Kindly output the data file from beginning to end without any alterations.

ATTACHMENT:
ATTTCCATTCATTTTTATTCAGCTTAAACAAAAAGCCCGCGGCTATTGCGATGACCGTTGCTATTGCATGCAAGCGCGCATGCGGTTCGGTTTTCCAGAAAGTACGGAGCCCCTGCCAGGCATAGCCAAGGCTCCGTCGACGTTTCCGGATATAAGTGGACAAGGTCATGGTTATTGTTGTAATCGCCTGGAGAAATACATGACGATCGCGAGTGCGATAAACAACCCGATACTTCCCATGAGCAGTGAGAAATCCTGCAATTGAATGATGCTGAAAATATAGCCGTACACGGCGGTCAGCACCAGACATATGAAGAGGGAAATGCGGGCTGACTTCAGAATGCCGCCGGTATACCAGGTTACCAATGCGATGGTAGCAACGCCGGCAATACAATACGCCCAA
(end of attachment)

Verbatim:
ATTTCCATTCATTTTTATTCAGCTTAAACAAAAAGCCCGCGGCTATTGCGATGACCGTTGCTATTGCATGCAAGCGCGCATGCGGTTCGGTTTTCCAGAAAGTACGGAGCCCCTGCCAGGCATAGCCAAGGCTCCGTCGACGTTTCCGGATATAAGTGGACAAGGTCATGGTTATTGTTGTAATCGCCTGGAGAAATACATGACGATCGCGAGTGCGATAAACAACCCGATACTTCCCATGAGCAGTGAGAAATCCTGCAATTGAATGATGCTGAAAATATAGCCGTACACGGCGGTCAGCACCAGACATATGAAGAGGGAAATGCGGGCTGACTTCAGAATGCCGCCGGTATACCAGGTTACCAATGCGATGGTAGCAACGCCGGCAATACAATACGCCCAA